The big neon V out on Jacksboro is a dining landmark. Vivian Courtney’s Restaurant still serves great chicken fried anything. During World War II, the establishment was called Harmon’s and served more dinners by car hop than anywhere on the strip. Vivian took over in 1946.

She raised two daughters here and curls an eyebrow suspiciously over Jacksboro’s myths and legends. “Nobody ever bothered us.”

“I think Mansfield Highway was just as dangerous,” drawls her husband Bill, a tall, burly Texan. “For what they say happened on this highway, they coulda went to the moon. All I remember is what I did.”

The Courtneys’ restaurant will likely lose its locale when the freeway is built. They’re not particularly sentimental and feel too old to fight it.

“Time marches on,” says Bill, pointing out that 60 local chain-type businesses signed up in support of the new highway. “When the Highway Department wants our land, they’ll take it.”

“All I'm doin’ is settin’ and wonderin’,” says Inez, owner of the Inez 50-50 Club, a country-and-Western bar with hot live music. “They didn’t build these new K-marts and Jack-In-The-Boxes to be torn down,” she observes. Touring the strip by car, she points out how all the new fast-food stores seem strategically set more than 36 feet off the road, within legal limits to remain if a freeway cuts up the middle. If the highway goes south, they’ll have to cut down K-Mart, bigger than a football field, which seems unlikely. If they route around north, they’ll steer traffic away, leaving Inez’ club in a back-road shadow. If they cut down the middle, they’ll have to buy her out at “fair market prices” and raze the club.

“Once they build the new highway, business’ll probably be good for a year. Then all these little neighborhood places—people gonna quit comin’, they’ll forget, they’ll hate to get off the highway, it’ll be dangerous. You know how it goes.”

Inez has been on the highway since her youth. Still sexy at 70, she’s on the lookout for a 10th husband. “You can’t be married and run a club. You gotta marry the club.

“I’ve been up and down the road,” she says, steering her luxury car past ghost locations. She points to an empty lot: “That’s where Tincy Eggleston’s gang used to hang out, a bad bunch. They blowed it up, that’s why it’s not there anymore. I guess they’re all pretty near dead, but I don’t like to say anything ’cause they have families.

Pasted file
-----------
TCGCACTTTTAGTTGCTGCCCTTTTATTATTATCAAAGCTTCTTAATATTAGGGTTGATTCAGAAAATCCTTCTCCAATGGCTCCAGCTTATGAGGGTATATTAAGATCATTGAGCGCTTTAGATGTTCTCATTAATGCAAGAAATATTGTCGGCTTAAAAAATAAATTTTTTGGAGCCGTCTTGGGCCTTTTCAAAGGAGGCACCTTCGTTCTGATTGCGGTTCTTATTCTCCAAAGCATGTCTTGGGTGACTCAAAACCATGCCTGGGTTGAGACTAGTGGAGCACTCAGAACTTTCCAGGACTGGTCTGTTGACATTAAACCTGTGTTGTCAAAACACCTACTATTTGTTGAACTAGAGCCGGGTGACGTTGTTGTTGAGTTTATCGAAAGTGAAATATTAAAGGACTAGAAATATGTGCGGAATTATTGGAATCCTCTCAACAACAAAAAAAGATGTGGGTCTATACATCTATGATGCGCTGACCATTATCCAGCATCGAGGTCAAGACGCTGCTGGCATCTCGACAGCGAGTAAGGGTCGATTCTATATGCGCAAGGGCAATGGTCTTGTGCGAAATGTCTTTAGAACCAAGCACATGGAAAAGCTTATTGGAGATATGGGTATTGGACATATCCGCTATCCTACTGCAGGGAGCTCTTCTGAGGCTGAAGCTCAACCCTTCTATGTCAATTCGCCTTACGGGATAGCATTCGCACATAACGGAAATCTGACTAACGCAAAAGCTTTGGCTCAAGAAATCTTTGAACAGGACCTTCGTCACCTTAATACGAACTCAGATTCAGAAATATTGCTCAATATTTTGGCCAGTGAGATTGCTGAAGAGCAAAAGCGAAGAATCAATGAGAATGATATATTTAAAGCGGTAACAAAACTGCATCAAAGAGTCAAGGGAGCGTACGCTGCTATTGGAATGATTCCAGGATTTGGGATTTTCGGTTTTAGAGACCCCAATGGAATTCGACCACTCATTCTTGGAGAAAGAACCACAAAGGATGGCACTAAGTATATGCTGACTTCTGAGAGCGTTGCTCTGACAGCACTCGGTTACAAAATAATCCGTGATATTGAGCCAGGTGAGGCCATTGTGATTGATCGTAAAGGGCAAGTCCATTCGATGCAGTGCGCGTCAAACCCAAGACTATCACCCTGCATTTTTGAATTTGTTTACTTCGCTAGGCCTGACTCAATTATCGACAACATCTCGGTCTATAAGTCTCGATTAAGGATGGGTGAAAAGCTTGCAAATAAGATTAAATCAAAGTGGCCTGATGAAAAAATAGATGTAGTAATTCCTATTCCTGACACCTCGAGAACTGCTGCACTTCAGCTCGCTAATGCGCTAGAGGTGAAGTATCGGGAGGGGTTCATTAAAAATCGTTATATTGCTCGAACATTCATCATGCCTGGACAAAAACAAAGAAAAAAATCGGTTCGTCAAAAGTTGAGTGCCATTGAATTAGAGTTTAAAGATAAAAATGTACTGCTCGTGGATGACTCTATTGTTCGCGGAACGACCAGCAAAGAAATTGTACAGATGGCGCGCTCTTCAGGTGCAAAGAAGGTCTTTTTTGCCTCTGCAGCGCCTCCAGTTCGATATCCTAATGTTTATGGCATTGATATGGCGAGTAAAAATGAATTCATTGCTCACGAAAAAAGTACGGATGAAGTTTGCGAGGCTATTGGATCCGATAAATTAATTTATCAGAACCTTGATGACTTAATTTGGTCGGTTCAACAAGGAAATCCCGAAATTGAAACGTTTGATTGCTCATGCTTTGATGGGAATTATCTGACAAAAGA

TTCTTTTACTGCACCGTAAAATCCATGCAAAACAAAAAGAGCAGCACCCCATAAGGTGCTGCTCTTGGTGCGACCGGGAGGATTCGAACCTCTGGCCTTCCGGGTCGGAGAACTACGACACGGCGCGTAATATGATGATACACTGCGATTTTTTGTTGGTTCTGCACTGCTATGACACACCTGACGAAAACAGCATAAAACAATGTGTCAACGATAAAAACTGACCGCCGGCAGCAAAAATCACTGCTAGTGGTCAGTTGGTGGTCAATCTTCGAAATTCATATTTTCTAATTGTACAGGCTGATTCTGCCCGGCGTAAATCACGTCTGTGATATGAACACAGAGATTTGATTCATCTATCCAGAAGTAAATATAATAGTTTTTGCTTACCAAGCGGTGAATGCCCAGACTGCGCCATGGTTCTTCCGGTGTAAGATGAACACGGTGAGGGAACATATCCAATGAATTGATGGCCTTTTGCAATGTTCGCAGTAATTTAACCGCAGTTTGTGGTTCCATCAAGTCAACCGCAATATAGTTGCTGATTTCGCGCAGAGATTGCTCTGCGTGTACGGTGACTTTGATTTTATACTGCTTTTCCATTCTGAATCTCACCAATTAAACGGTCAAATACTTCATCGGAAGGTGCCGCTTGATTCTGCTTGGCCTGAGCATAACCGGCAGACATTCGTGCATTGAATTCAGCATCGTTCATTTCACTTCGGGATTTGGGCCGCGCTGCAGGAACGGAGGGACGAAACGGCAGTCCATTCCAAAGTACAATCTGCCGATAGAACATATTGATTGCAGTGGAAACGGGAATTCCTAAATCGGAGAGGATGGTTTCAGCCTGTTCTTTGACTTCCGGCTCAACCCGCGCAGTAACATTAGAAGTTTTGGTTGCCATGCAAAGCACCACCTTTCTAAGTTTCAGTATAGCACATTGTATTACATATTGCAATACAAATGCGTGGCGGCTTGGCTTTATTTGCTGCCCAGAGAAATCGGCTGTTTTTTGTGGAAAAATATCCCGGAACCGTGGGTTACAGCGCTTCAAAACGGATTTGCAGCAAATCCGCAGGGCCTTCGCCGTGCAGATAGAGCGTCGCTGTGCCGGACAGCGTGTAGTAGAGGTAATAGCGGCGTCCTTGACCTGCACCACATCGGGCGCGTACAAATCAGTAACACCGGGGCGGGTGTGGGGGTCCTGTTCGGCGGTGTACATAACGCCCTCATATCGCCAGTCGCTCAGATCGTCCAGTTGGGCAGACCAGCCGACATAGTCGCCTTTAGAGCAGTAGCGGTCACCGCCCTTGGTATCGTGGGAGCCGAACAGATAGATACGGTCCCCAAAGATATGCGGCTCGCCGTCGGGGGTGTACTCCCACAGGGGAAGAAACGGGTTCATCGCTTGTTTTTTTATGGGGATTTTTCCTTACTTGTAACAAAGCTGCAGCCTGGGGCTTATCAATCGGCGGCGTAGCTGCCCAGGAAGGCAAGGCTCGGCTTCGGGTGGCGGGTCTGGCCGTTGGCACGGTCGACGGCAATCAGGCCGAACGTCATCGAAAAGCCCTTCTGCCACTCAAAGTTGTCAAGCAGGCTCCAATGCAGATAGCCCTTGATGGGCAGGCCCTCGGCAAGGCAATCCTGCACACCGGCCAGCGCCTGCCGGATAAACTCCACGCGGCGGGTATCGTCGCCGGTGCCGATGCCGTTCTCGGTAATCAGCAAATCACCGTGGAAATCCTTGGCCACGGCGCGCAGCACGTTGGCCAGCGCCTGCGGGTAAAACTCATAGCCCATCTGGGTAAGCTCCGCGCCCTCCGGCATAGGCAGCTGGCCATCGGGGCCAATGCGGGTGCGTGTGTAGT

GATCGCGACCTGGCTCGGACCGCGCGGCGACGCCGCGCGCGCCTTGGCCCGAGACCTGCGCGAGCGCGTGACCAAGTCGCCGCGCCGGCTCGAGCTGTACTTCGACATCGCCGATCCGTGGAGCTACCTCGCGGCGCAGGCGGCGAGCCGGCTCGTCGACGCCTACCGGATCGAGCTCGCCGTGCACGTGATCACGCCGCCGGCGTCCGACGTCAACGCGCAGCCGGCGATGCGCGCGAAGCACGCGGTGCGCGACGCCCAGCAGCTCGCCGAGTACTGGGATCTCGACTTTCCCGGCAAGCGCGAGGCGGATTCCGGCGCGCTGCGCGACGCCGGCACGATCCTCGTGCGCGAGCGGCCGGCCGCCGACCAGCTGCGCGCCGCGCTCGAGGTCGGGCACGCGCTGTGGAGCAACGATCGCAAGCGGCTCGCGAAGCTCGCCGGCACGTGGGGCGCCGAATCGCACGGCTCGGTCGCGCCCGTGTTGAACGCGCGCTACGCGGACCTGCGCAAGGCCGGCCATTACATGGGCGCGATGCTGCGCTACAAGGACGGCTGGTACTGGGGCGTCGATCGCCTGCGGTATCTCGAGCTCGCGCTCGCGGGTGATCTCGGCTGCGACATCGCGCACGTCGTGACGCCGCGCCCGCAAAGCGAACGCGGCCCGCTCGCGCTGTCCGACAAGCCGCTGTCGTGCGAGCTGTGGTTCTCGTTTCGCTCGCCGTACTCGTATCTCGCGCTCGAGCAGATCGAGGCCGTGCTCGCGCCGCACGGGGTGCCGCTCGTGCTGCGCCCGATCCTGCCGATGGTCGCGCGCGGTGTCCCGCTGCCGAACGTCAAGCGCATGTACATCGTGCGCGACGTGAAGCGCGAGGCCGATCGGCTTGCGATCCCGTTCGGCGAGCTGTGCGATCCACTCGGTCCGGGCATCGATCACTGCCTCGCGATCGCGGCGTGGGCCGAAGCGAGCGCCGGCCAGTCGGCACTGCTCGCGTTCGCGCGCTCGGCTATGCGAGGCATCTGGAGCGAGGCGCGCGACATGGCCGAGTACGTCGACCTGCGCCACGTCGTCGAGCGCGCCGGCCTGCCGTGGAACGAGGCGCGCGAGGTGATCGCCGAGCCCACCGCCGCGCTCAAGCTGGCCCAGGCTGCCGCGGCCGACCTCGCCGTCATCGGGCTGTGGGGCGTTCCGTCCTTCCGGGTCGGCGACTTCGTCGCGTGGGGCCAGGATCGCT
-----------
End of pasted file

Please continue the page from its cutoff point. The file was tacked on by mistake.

“That was the Sweet Two Two Five. . . . Up on the hill was the Chateau. After the Fort Worth Stock Show, they’d all be up here at night, playing slot machines, dice boards, girls.

“Oh, I throwed Willie Nelson outta my club many a time,” she remembers, “back in ’50, ’51. He was married to a Mexican girl, and he worked at a service station with my baby boy. He didn't sing—he used to talk sad and play his guitar. Drove me crazy. I had a little old place called the Hayloft, and he’d set up there with his feet hangin’ down. Customers’d say, ‘Please get him down.’ I'd say, ‘Willie, they want you to get out.’ He’d usually go somewhere else, till they run him off, just playin’ for drinks.”

Thirty years ago, out on the Jax, a club owner could send in $12 tax per month to the state. Now, Inez explains, it’s become much harder to run a club. “I sold beer 10 cents a bottle, three for a quarter. Now for each drink I have to send 12 cents to the state. I’m audited in Austin, have to send them three thousand dollars a month.”

Like other club owners on the Jax, Inez claims she never associated or did trade with gangsters. “I have never had any serious trouble at my club. I’ve held a license 47 years, and never had a shootin’ or a cuttin’.” The main troubles Inez had were good-old knock-down drag-out fights, which could only have occurred in a time of prosperity, when the country was happier. Fighting clean was a euphoric tradition, and has gone the way of drive-ins and Buffalo nickels.

“We had lots of rodeo boys, they just loved to fight. With their fists. They were just squares, not characters, who’d get drunk and see who’s toughest. Somebody’d say he could whup anyone on the highway; next thing ya know, they’d meet up the street and make bets. Then they’d come back, buy each other beers. . . . But people won’t fight no more, you’ll get killed, they’ll get a gun and come back to blow yer head off. The honor of fighting has gone. I think it's ’cause of dope, people are more worried, can’t afford a night out anymore. They don’t fool with fighting, just leave ‘em alone or they’ll kill ya.

“I’m getting old,” claims Inez. “I’d like to get out of it. It’s slowed down at the club, I don’t think there’s much goin’ on now on Jacksboro Highway. They might relocate me, but I don’t know where to go. Lord, yes, I will retire if they buy my place. Forty-seven years of this is enough.”